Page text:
This may sound like a joke to the average Latin American especially after the scandals involving the giant Brazilian company, Odebrecht. That scandal involved several Latin American governments, high level leaders and political parties which were implicated in a bribery scheme making the Uruguayan situation sound meaningless. Indeed, the impeachment of Brazilian former president, Dilma Rousseff, and the incarceration of the former speaker of the Brazilian House of Representatives are major acts of corruption where millions of dollars in bribes involved the highest levels of government in various countries.

Yet,the Sendic case is not a meaningless case. In fact, it is a symptom of something more important. It is not a matter of how little or big the scandal was or how much money it involved. Sendic was investigated by his own ruling coalition, the Broad Front, which found Sendic’s behavior ethically and politically unacceptable. The ethics committee of the Broad Front reprimanded him for denying wrong doing and found his behavior unbecoming as he was the one who set up the rules and regulations regarding the use of credit cards in the company he then presided over.

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El Terror de Estado

  • Carlos Espinosa Domínguez
  • Visto: 171

La Gran Purga no fue, como algunas interpretaciones pretenden, un hecho accidental y descontrolado, ni una rutinaria oleada de arrestos. Fue una política concienzudamente organizada de asesinato masivo, con la cual Stalin se perpetuó en el poder.

CHISTE POPULAR EN LA ÉPOCA SOVIÉTICA

Tres prisioneros de un gulag se cuentan las razones por las que fueron sentenciados.

—Estoy aquí porque siempre llegaba cinco minutos antes a la fábrica y me acusaron de espía —cuenta el primero.
—¡Qué curioso! —dice el segundo. A mí me condenaron por sabotaje porque siempre llegaba cinco minutos tarde.
El tercero comenta sorprendido:
—Estoy aquí porque siempre llegaba puntualmente a la fábrica, y me acusaron de comprar un reloj suizo en el mercado negro.


En La revolución traicionada, Trotski apuntó: “El viejo partido bolchevique ha muerto y ninguna fuerza será capaz de resucitarlo”. En efecto, durante la Gran Purga el estado mayor leninista fue aniquilado: de la media docena de integrantes del Politburó, solo Stalin sobrevivió. Cuatro fueron ejecutados y el propio Trotski fue asesinado en México. De los 1.966 delegados al XVII Congreso del Partido celebrado en 1934, 1.108 fueron arrestados. De ellos, casi todos fueron condenados a la pena de muerte o murieron en prisión. Stalin pudo deshacerse así de los antiguos dirigentes de la revolución de 1917, compañeros de partido a quienes no tuvo ninguna compasión en exterminar. Con eso logró promocionar a una nueva generación de fanáticos y leales a él. Aunque el número de víctimas es difícil de precisar, debido a la opacidad del régimen, se afirma que Stalin mató más comunistas que Hitler y Mussolini juntos.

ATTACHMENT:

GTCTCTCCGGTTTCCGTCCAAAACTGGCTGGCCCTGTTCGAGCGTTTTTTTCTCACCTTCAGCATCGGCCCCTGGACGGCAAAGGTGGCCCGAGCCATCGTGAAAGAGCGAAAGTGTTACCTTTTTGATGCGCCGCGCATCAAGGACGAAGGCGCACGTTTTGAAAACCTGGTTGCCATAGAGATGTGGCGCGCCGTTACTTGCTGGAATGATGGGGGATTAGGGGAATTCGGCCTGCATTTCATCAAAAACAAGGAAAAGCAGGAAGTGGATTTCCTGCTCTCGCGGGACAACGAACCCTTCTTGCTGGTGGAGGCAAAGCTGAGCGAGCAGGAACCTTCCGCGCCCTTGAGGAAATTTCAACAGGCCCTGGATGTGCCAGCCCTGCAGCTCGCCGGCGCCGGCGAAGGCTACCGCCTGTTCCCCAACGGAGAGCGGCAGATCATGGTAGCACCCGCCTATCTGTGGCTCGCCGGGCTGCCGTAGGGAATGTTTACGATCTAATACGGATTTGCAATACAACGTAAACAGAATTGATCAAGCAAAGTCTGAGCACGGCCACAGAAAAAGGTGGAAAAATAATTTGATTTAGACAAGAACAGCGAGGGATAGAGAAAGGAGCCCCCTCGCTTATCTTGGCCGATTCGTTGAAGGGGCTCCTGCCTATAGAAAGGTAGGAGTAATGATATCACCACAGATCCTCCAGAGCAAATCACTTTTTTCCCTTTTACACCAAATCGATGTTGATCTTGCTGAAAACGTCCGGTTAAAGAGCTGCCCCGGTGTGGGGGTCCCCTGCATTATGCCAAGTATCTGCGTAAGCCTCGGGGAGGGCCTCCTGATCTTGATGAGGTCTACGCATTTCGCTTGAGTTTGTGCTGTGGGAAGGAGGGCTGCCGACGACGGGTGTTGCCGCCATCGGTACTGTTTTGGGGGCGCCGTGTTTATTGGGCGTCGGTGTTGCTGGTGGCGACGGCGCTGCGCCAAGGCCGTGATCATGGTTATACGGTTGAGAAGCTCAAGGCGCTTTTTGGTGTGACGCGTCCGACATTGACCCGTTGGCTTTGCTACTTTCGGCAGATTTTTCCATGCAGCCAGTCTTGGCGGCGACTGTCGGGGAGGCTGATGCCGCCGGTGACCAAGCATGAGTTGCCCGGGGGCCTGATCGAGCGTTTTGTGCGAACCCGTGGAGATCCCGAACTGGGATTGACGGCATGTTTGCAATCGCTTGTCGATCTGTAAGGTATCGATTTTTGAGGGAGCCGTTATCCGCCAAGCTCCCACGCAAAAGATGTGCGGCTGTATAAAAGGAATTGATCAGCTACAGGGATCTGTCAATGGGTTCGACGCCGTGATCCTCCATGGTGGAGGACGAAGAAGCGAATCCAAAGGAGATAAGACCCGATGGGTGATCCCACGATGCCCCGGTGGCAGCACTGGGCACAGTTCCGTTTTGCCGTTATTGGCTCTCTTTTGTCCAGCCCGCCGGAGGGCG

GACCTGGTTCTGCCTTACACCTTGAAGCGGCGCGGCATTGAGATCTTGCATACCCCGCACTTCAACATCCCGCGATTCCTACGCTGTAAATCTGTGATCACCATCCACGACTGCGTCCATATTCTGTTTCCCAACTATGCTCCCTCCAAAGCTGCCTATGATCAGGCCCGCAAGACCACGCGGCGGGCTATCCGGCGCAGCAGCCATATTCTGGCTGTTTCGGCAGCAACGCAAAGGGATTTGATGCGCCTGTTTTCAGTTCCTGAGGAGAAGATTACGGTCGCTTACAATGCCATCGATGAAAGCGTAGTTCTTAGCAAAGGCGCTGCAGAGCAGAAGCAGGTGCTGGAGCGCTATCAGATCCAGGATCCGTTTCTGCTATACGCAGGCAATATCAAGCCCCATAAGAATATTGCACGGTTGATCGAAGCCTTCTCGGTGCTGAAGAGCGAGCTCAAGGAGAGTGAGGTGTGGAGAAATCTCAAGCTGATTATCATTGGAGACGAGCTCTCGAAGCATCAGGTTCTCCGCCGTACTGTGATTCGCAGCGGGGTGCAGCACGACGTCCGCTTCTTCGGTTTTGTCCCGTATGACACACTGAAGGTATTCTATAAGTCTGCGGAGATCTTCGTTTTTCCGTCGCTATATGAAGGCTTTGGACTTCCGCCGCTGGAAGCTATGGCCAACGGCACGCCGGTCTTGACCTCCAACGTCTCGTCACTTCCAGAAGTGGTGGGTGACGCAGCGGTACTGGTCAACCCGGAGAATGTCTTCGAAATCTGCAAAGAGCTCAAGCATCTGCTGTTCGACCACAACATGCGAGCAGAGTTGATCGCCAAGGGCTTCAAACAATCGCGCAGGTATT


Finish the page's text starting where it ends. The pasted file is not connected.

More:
Sin embargo, las ejecuciones de los antiguos dirigentes bolcheviques, pese a ser la parte más visible, solo representaban una pequeña parte de las purgas. El Gran Terror afectó a todos los segmentos de la población, y la inmensa mayoría de las víctimas eran ciudadanos comunes. La posibilidad de ser arrestado dependía esencialmente del hecho de pertenecer a una de las categorías incluidas en las “órdenes operativas” del NKVD o de los vínculos que se tuviese con quienes habían sido detenidos antes. 

A Stalin no le importaba si se asesinaba a personas inocentes y defendía que estas debían ser sacrificadas para garantizar que los enemigos reales fueran eliminados: “Cada comunista es un posible enemigo oculto. Y puesto que no es fácil reconocer al enemigo, el objetivo se logra incluso cuando solo el 5 por ciento de los ejecutados fueran enemigos reales”.

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Learning about the US Civil War often depends on where the classroom is

  • Will Weissert
  • Visto: 168

Austin, Texas.– The Civil War lessons taught to American students often depend on where the classroom is, with schools presenting accounts of the conflict that vary from state to state and even district to district.  This statue of Confederate Gral. Robert E. Lee was vandalized in Dallas in August 19th.

Some schools emphasize states’ rights in addition to slavery and stress how economic and cultural differences stoked tensions between North and South. Others highlight the battlefield acumen of Confederate commanders alongside their Union counterparts. At least one suggests that abolition represented the first time the nation lived up to its founding ideals.

The differences don’t always break down neatly along geographic lines.

“You don’t know, as you speak to folks around the country, what kind of assumptions they have about things like the Civil War,” said Dustin Kidd, a sociology professor at Temple University in Philadelphia.

Lessons on the war and its causes usually begin in the fifth through eighth grades. That means attitudes toward the war may be influenced by what people learned at an age when many were choosing a favorite color or imagining what they wanted to be when they grew up.